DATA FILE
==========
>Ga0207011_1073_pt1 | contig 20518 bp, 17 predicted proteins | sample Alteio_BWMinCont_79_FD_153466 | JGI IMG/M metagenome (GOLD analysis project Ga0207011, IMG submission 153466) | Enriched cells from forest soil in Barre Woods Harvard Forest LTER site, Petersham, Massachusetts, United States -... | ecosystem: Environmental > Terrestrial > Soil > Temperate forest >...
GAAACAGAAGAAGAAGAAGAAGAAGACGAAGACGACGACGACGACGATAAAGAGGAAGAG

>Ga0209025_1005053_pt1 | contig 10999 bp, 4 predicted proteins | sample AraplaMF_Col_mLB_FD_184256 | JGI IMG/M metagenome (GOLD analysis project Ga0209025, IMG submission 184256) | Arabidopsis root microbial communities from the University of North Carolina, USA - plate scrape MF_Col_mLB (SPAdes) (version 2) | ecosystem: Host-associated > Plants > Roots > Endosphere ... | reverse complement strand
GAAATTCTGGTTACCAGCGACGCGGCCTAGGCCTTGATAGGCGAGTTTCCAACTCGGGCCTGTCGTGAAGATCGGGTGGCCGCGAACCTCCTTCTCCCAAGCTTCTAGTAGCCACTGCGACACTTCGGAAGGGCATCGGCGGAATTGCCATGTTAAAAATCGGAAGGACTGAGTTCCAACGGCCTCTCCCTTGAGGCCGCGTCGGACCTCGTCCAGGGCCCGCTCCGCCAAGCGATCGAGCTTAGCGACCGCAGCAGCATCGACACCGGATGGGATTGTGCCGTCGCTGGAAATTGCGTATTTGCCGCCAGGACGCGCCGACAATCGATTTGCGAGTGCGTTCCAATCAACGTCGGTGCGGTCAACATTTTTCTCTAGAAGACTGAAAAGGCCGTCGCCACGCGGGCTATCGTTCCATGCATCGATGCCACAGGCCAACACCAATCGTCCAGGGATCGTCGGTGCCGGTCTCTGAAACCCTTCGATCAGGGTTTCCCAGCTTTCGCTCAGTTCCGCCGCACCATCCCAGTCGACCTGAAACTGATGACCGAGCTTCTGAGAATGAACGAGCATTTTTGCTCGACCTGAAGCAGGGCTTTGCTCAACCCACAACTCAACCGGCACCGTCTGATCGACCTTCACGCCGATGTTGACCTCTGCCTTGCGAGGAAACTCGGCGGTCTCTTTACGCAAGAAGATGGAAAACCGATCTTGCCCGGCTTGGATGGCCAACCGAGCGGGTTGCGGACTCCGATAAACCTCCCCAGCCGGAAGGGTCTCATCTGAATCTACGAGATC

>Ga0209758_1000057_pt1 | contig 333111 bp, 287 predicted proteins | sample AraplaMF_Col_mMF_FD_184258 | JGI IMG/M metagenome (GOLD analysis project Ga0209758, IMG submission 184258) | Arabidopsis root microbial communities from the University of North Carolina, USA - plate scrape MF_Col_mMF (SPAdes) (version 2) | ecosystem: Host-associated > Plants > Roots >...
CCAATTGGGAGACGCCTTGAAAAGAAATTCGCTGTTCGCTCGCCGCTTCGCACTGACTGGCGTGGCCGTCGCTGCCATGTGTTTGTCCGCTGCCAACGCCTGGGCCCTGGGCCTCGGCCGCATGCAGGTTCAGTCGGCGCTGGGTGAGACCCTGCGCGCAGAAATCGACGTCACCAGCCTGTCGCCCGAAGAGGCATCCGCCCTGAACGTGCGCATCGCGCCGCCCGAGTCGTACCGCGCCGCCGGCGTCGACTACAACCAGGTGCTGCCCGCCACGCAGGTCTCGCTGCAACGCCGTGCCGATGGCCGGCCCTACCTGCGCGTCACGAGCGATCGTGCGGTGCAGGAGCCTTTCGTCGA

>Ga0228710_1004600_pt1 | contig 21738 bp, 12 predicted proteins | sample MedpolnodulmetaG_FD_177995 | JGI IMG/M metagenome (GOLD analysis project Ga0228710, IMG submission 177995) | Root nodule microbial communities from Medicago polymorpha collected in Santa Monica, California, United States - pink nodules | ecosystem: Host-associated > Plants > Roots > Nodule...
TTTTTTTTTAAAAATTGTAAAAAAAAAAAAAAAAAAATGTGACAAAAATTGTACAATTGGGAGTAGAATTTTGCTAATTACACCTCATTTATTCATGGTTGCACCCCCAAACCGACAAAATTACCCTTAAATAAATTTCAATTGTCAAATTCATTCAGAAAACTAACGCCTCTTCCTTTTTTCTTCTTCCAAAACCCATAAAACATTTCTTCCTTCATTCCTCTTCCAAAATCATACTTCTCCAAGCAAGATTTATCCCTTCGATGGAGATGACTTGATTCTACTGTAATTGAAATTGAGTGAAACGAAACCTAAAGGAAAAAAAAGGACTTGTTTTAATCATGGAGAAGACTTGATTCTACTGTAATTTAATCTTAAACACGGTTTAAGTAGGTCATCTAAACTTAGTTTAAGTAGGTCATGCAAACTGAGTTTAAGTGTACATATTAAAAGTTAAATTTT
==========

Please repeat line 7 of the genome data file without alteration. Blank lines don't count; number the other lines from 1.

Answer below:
>Ga0228710_1004600_pt1 | contig 21738 bp, 12 predicted proteins | sample MedpolnodulmetaG_FD_177995 | JGI IMG/M metagenome (GOLD analysis project Ga0228710, IMG submission 177995) | Root nodule microbial communities from Medicago polymorpha collected in Santa Monica, California, United States - pink nodules | ecosystem: Host-associated > Plants > Roots > Nodule...